By Selcuk Gokoluk & Alastair Marsh at Bloomberg
Europe’s leveraged-loan market is in freefall.
Prices for the riskiest loans to companies dropped for the 13th straight day on Wednesday, the longest run of declines since the global financial crisis, according to an S&P index tracking 95 billion euros ($106 billion) of debt. The yield premium that investors demand to hold bonds backed by such debt is at a record for collateralized loan obligations, or CLOs, sold since the market re-opened in 2013, according to Barclays Plc.
European leveraged loans have lost 1.9 percent on a total-return basis this year, even as defaults are contained by steady economic growth and low interest rates stemming from European Central Bank stimulus. Instead, investors are shunning risky assets due to concerns about commodities and emerging markets, and the selloff is being exacerbated by tighter regulations deterring banks from holding CLOs and leveraged loans.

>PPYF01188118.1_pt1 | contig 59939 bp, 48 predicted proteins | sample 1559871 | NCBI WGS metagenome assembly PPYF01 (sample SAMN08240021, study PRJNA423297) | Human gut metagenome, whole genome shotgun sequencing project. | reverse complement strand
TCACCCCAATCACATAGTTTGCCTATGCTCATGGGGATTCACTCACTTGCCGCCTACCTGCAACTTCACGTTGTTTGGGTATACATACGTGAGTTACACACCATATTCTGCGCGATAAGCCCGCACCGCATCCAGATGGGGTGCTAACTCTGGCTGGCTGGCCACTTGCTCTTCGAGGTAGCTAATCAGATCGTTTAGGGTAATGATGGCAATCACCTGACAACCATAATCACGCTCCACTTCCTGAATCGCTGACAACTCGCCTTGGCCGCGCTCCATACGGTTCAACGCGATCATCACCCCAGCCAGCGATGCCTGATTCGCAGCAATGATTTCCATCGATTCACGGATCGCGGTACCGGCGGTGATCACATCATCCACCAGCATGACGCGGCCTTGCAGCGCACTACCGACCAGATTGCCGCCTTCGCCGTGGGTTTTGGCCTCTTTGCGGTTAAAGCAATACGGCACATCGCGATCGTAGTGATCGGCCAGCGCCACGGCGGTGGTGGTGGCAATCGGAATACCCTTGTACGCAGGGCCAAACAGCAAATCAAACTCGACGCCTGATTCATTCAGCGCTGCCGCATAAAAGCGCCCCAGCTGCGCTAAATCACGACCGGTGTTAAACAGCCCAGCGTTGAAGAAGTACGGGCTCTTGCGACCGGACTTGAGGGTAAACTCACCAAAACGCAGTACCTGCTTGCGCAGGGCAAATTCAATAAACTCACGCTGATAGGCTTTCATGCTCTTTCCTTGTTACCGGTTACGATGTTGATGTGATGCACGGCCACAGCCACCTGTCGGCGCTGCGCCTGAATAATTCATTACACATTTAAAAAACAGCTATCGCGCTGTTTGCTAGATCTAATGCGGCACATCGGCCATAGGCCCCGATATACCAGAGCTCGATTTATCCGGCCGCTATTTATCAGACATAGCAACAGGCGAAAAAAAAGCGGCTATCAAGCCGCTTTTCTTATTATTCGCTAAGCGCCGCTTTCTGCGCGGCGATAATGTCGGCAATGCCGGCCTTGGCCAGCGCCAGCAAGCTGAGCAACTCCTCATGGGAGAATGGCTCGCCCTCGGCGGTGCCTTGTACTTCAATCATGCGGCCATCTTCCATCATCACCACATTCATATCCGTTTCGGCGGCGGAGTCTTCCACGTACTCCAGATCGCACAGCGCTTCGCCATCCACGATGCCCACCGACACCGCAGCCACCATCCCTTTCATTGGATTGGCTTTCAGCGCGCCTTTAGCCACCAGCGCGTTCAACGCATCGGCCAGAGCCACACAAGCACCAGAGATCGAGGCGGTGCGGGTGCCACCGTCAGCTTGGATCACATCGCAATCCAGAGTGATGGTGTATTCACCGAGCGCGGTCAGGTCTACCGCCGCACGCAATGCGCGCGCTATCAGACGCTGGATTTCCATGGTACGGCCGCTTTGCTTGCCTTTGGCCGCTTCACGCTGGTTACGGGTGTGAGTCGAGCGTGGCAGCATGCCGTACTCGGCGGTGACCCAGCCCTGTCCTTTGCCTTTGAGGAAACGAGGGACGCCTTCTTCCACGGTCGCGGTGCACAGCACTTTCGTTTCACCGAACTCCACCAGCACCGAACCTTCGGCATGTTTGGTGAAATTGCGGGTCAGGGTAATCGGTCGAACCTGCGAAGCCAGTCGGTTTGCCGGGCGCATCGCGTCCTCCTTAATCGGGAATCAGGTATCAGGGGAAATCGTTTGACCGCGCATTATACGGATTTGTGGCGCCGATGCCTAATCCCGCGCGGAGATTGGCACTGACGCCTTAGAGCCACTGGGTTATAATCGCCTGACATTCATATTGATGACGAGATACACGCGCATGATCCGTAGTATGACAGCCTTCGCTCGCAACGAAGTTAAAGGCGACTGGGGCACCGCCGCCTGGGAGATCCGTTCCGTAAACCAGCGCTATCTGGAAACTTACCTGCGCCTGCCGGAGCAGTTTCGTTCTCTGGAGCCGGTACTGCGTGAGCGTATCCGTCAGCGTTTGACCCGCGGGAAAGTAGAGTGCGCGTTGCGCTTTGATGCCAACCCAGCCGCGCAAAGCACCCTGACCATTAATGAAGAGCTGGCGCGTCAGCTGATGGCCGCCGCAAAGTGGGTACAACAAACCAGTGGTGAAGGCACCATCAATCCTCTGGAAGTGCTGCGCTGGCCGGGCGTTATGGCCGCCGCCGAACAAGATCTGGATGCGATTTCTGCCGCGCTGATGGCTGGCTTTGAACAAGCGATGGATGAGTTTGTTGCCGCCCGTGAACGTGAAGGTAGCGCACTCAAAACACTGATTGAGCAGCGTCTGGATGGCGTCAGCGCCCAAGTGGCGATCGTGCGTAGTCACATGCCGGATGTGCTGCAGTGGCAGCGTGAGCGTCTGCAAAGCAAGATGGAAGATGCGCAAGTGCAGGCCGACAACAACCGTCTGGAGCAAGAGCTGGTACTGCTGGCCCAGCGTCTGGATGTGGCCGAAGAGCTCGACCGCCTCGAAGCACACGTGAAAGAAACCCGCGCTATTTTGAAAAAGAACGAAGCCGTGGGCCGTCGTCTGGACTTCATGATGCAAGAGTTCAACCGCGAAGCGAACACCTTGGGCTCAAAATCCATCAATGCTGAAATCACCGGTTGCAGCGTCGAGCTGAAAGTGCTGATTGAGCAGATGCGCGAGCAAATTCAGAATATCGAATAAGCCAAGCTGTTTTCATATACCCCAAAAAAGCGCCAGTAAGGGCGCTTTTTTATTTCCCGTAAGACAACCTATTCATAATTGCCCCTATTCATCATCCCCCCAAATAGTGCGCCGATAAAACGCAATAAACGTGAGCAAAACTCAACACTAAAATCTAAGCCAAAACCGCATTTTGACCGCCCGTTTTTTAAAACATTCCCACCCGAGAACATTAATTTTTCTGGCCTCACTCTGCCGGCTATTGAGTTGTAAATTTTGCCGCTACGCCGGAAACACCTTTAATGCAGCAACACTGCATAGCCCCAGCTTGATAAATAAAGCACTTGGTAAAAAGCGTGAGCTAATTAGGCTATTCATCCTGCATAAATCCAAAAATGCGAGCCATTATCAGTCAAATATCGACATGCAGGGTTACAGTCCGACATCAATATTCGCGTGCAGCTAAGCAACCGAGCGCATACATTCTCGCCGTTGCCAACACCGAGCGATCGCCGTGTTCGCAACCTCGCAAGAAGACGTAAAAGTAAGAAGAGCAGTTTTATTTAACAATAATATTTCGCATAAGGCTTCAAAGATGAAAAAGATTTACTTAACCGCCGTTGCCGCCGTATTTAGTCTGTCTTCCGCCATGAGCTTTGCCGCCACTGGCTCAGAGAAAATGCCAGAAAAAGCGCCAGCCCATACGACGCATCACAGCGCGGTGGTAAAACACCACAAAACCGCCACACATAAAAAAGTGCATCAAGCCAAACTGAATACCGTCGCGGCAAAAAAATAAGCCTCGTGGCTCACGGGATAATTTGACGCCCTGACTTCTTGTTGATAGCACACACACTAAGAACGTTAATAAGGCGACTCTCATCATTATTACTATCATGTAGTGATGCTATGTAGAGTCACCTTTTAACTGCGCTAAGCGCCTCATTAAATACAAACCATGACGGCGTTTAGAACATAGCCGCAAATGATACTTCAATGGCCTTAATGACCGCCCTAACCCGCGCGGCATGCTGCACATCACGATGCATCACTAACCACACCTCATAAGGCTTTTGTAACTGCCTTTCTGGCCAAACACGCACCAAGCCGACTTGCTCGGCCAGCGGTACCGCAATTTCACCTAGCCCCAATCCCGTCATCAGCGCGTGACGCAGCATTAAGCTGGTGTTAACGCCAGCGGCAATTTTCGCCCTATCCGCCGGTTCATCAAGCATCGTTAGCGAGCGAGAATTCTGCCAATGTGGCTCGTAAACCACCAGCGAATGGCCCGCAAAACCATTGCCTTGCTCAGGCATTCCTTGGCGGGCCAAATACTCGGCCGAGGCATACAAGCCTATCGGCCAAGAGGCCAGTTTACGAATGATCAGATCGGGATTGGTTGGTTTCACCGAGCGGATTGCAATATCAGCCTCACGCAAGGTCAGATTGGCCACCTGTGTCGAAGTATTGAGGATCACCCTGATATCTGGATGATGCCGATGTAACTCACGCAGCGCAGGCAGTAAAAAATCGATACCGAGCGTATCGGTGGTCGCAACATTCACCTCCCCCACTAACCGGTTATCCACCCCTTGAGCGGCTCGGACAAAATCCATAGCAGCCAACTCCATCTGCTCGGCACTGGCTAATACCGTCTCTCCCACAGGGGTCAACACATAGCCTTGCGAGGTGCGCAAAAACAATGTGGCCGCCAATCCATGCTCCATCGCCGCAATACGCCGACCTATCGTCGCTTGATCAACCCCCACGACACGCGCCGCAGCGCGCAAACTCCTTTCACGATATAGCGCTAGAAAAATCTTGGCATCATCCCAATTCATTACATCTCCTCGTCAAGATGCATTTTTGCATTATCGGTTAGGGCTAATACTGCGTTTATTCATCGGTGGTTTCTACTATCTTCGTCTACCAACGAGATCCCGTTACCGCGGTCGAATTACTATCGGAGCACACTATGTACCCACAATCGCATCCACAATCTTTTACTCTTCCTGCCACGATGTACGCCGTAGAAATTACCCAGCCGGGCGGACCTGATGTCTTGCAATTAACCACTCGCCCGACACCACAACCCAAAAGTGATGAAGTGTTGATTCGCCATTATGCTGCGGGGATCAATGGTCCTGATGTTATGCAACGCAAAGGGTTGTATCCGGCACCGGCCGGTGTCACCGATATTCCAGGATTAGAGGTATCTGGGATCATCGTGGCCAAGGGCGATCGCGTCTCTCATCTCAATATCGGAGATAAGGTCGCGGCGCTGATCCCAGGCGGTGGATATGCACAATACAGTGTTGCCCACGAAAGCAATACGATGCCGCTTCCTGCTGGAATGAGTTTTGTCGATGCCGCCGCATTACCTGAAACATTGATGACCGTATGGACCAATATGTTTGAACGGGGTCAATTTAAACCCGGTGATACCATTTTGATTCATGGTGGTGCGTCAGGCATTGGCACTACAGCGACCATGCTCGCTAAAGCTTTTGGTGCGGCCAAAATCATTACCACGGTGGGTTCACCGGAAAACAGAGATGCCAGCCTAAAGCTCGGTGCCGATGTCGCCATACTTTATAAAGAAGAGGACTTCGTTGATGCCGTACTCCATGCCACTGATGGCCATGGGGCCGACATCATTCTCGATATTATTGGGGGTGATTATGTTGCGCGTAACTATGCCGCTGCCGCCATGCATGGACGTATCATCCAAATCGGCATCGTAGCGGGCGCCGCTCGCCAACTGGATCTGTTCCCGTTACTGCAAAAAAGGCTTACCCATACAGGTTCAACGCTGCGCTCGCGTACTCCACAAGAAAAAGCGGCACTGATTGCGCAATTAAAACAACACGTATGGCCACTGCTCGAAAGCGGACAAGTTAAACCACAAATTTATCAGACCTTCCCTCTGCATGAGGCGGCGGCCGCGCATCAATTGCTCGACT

“It is causing considerable volatility in the market and significantly reducing liquidity,” said Aza Teeuwen, a London-based portfolio manager at TwentyFour Asset Management, which oversees 5.5 billion pounds ($7.9 billion) of assets including CLOs. “The majority of CLO-selling is being driven by dealers lightening up inventories, and by redemptions from U.S. hedge funds, not because of fundamentals.”
The average extra yield investors require to hold B rated CLOs sold since the crisis has risen to more than 1,000 basis points over benchmark rates, according to indicative prices from Barclays. The cost of insuring European corporate debt is near the highest since June 2013, based on Markit iTraxx indexes of credit-default swaps.
Banks are ditching CLOs because tighter capital requirements have made them less profitable. Credit Suisse Group AG slashed its exposure by more than half in the four months ended January, according to presentation.
European leveraged loans returned 5.5 percent last year, the seventh straight gain, according to the S&P European Leveraged Loan Index. That compares with a 3 percent loss in the U.S.